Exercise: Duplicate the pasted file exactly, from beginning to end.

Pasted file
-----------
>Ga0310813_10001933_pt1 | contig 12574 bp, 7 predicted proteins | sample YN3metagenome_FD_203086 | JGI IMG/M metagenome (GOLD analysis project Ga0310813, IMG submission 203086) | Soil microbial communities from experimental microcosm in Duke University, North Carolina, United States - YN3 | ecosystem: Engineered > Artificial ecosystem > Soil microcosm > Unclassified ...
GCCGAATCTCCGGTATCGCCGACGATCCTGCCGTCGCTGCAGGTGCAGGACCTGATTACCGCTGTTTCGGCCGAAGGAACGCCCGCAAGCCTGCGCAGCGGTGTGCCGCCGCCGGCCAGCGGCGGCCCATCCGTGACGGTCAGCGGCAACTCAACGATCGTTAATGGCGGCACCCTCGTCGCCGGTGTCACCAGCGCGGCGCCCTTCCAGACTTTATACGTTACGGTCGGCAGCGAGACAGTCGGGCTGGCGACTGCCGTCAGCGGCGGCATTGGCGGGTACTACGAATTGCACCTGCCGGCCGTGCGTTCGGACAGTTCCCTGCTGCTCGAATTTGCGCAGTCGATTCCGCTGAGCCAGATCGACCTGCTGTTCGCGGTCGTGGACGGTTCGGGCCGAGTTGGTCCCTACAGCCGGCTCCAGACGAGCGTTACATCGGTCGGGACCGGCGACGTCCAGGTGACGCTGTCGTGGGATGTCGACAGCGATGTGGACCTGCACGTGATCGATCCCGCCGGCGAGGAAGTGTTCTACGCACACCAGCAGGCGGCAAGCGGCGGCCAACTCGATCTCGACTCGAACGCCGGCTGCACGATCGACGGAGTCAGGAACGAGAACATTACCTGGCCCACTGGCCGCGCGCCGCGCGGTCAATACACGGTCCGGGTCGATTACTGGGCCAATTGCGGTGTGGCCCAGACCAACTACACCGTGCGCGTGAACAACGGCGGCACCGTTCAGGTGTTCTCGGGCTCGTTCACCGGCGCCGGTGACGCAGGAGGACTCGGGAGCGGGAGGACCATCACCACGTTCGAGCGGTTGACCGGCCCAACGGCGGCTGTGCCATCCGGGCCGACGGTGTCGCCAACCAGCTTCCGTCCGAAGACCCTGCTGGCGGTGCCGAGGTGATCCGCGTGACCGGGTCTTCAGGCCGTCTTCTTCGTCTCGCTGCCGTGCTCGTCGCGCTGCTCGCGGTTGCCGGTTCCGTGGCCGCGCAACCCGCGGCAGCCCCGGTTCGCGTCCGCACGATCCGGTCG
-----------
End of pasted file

>Ga0310813_10001933_pt1 | contig 12574 bp, 7 predicted proteins | sample YN3metagenome_FD_203086 | JGI IMG/M metagenome (GOLD analysis project Ga0310813, IMG submission 203086) | Soil microbial communities from experimental microcosm in Duke University, North Carolina, United States - YN3 | ecosystem: Engineered > Artificial ecosystem > Soil microcosm > Unclassified ...
GCCGAATCTCCGGTATCGCCGACGATCCTGCCGTCGCTGCAGGTGCAGGACCTGATTACCGCTGTTTCGGCCGAAGGAACGCCCGCAAGCCTGCGCAGCGGTGTGCCGCCGCCGGCCAGCGGCGGCCCATCCGTGACGGTCAGCGGCAACTCAACGATCGTTAATGGCGGCACCCTCGTCGCCGGTGTCACCAGCGCGGCGCCCTTCCAGACTTTATACGTTACGGTCGGCAGCGAGACAGTCGGGCTGGCGACTGCCGTCAGCGGCGGCATTGGCGGGTACTACGAATTGCACCTGCCGGCCGTGCGTTCGGACAGTTCCCTGCTGCTCGAATTTGCGCAGTCGATTCCGCTGAGCCAGATCGACCTGCTGTTCGCGGTCGTGGACGGTTCGGGCCGAGTTGGTCCCTACAGCCGGCTCCAGACGAGCGTTACATCGGTCGGGACCGGCGACGTCCAGGTGACGCTGTCGTGGGATGTCGACAGCGATGTGGACCTGCACGTGATCGATCCCGCCGGCGAGGAAGTGTTCTACGCACACCAGCAGGCGGCAAGCGGCGGCCAACTCGATCTCGACTCGAACGCCGGCTGCACGATCGACGGAGTCAGGAACGAGAACATTACCTGGCCCACTGGCCGCGCGCCGCGCGGTCAATACACGGTCCGGGTCGATTACTGGGCCAATTGCGGTGTGGCCCAGACCAACTACACCGTGCGCGTGAACAACGGCGGCACCGTTCAGGTGTTCTCGGGCTCGTTCACCGGCGCCGGTGACGCAGGAGGACTCGGGAGCGGGAGGACCATCACCACGTTCGAGCGGTTGACCGGCCCAACGGCGGCTGTGCCATCCGGGCCGACGGTGTCGCCAACCAGCTTCCGTCCGAAGACCCTGCTGGCGGTGCCGAGGTGATCCGCGTGACCGGGTCTTCAGGCCGTCTTCTTCGTCTCGCTGCCGTGCTCGTCGCGCTGCTCGCGGTTGCCGGTTCCGTGGCCGCGCAACCCGCGGCAGCCCCGGTTCGCGTCCGCACGATCCGGTCG